• JamesJames September 2011
    Posts: 1,964
    Bro Raymond, not sure to take your comment positively or negatively le ... :-))
  • KaajKaaj September 2011
    Posts: 376
    Interesting :)

    My definition of skin quality - refers to the colors themselves being consistent - white, red, black, or what have you. It is always nice to see clean translucent like shiroji though. I think judges value skin as much as bodyline.

    Patten and sharpness (kiwa, sashi) would be classified as the finishing.
  • ShukriShukri September 2011
    Posts: 4,881
    Bro Kaaj,
    How to be consistent with regards to skin quality and color? The areas covered by clothing will definitely be lighter than the ones exposed to the sun. Unless sun bathing in the nude with copper tone topical application......... :-)) :-D
    Sure can win GC after that..........
    In Koianswers Forum, no one individual is above the rest. This is the Forum for the Koi Community.
  • PH8PH8 September 2011
    Posts: 683
    Maybe a good way to differentiate skin and shiroji would be to give an example of a koi that many local hobbyists here recently saw. I'm talking about Bro Daniel Lee's Seijuro showa at Aka Koi last month. It beat all the other non ginrin showas to win 1st prize, non ginrin category. Was it the biggest koi? No. Did it have the best shiroji? No, not at all. It was in fact slightly yellowish from the stress. Why did it win then? Well, it had good body conformation, decent quality (beni mainly, sumi still not totally finished), balanced pattern AND the best skin. The white wasn't the best, but IMHO, the skin was. Btw, it's a HE. :)
    Post edited by PH8 at 2011-09-27 10:20:34 pm
  • lautslauts September 2011
    Posts: 1,248
    Maybe a picture would help? Enclosed my Yamamatsu showa sansai female. Very good shiroji , but poor skin. One of the whitest in my pond , but the skin poor. Characterised by not sharp kiwa and sashi blurred , bleeding beni , basically see thro skin to reveal underlying beni and sumi which should not be the case for a sansai , tosai/nisai ok ? I might be wrong , maybe the koi has not finished. Feel free to comment.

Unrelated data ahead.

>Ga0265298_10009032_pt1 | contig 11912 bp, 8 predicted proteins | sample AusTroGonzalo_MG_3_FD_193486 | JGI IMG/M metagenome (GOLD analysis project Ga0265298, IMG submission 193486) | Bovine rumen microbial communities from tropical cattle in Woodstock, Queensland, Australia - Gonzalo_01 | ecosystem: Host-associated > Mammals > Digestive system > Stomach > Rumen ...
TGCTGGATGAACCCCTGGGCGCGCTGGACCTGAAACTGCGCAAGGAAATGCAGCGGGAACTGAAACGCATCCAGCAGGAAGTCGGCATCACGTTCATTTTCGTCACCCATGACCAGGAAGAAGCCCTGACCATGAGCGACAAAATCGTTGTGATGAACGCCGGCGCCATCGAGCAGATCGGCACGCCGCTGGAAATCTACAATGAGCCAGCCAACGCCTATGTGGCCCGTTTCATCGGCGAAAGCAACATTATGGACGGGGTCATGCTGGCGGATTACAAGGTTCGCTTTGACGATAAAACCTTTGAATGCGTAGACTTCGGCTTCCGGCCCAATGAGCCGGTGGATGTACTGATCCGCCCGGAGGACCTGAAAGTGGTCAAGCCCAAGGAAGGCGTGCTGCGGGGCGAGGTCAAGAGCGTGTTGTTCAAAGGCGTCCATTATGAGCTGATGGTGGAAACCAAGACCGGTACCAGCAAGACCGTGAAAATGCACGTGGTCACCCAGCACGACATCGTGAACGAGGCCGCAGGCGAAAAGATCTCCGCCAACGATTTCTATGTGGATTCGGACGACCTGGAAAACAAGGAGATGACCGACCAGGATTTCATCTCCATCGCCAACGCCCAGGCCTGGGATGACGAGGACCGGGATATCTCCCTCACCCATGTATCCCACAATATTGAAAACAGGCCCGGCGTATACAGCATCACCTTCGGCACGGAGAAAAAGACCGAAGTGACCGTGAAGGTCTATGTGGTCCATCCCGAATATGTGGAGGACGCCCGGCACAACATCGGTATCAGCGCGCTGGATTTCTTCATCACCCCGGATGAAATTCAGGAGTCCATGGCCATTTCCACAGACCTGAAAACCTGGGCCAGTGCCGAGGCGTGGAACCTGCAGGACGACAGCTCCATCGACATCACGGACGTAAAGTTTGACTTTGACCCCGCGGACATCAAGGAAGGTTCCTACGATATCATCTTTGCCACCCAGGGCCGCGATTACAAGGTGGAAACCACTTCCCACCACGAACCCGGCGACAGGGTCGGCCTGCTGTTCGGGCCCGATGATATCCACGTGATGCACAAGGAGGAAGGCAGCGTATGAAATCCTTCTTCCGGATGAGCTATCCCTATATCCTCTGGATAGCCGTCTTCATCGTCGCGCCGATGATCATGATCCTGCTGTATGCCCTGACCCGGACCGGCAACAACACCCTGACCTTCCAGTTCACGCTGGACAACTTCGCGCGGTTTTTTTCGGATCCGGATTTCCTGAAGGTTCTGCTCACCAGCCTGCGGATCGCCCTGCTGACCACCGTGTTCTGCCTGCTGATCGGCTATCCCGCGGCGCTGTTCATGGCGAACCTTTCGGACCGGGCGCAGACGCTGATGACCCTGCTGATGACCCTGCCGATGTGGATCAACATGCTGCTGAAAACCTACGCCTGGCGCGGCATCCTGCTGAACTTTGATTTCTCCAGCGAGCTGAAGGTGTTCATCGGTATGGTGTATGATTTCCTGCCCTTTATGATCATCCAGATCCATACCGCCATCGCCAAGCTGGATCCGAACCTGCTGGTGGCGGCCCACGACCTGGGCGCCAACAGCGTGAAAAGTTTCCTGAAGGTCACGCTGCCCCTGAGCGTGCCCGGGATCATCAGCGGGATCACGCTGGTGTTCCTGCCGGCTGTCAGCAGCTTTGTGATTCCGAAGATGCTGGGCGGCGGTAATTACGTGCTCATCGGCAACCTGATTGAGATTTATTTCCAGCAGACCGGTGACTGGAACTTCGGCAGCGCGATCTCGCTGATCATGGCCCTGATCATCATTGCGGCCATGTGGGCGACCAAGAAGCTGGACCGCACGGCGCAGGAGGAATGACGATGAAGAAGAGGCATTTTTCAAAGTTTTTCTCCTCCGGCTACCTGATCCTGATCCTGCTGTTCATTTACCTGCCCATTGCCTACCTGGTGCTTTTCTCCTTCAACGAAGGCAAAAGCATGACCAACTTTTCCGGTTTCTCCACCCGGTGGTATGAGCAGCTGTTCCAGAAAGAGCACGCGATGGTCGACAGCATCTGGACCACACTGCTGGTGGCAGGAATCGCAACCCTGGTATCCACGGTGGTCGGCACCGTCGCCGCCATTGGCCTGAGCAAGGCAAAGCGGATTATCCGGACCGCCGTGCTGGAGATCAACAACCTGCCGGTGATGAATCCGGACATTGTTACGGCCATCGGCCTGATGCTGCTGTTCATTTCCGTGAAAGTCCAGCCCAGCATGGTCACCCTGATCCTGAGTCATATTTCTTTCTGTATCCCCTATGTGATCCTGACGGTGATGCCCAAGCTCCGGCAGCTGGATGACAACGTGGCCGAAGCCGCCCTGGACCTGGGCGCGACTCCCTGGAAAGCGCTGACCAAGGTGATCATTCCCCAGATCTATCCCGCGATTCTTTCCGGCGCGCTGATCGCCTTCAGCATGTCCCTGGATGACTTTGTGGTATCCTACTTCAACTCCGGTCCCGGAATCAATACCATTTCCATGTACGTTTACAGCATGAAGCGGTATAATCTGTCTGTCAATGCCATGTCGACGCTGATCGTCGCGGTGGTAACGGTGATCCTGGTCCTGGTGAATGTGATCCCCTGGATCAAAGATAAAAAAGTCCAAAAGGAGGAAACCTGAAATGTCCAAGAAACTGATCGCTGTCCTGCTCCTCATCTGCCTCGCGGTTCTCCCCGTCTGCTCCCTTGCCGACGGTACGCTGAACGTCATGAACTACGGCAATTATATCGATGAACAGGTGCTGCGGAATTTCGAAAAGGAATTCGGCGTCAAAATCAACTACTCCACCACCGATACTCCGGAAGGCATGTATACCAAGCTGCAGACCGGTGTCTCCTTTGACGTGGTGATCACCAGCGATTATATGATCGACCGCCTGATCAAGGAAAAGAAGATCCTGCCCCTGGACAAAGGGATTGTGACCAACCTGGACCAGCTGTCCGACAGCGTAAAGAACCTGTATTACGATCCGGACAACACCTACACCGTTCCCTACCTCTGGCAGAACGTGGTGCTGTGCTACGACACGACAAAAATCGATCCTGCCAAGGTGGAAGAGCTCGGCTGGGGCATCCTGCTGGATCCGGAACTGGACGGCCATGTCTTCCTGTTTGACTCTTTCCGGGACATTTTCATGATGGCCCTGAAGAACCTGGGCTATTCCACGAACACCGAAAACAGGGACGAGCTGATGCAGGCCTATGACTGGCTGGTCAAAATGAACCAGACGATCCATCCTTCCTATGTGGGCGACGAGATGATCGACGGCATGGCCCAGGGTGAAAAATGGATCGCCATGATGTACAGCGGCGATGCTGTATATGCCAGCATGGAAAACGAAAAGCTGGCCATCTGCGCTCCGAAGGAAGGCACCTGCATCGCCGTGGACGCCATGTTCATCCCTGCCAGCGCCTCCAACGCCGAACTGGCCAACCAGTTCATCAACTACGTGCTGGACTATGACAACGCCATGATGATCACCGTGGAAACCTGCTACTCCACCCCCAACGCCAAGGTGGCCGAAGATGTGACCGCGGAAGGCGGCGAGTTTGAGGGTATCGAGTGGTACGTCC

ts

    www.koianswers.com/discussion/download/4198/Shiroji.JPG
    Attachments
    Shiroji.JPG 70K
  • PH8PH8 September 2011
    Posts: 683
    Bro Lau, from this photo the skin doesn't look that bad but maybe it's this photo only. But I'm glad to see some support that skin and shiroji are different. :-D Many newer hobbyists equate whiteness with skin quality. As you know, a koi can be very white but not have very good skin.
    Post edited by PH8 at 2011-09-28 12:16:10 am
  • lautslauts September 2011
    Posts: 1,248
    A koi with good skin , in fact it had fukurin, very rare for a tosai/ake nisai from Igarashi. See the tight sashi, kiwa and even beni. Someone once said , you can't have good painting on poor quality paper , something like that la.

    ts
    www.koianswers.com/discussion/download/4199/FukuKohakA.JPG
  • raymond_ongraymond_ong September 2011
    Posts: 90
    Bro lauts, may i ask the definition of fukurin. I'm very lousy at all these Japanese term. Although heard it's a layer of skin grew between scales, but i just don't understand and cannot differentiate.
    Post edited by raymond_ong at 2011-09-28 05:50:20 am
  • lautslauts September 2011
    Posts: 1,248
    Bro Raymond,

    See the netting like skin forming around the scale , thats fukurin. Can see clearly on tosai ogon and kujakus , but seen only on gosankes above sansai normally.

    www.koianswers.com/discussion/download/4201/Fukurin Kohak.JPG

    ts
  • PH8PH8 September 2011
    Posts: 683
    Bro Lau, just run something by you. I think Fukurin by Japanese breeders' definition is skin which grows out from underneath a scale and overlaps onto the next scale, making the scales look embedded. Well, it actually IS embedded, because if you need to remove a scale for whatever reason, you'd need to cut through the fukurin skin as well.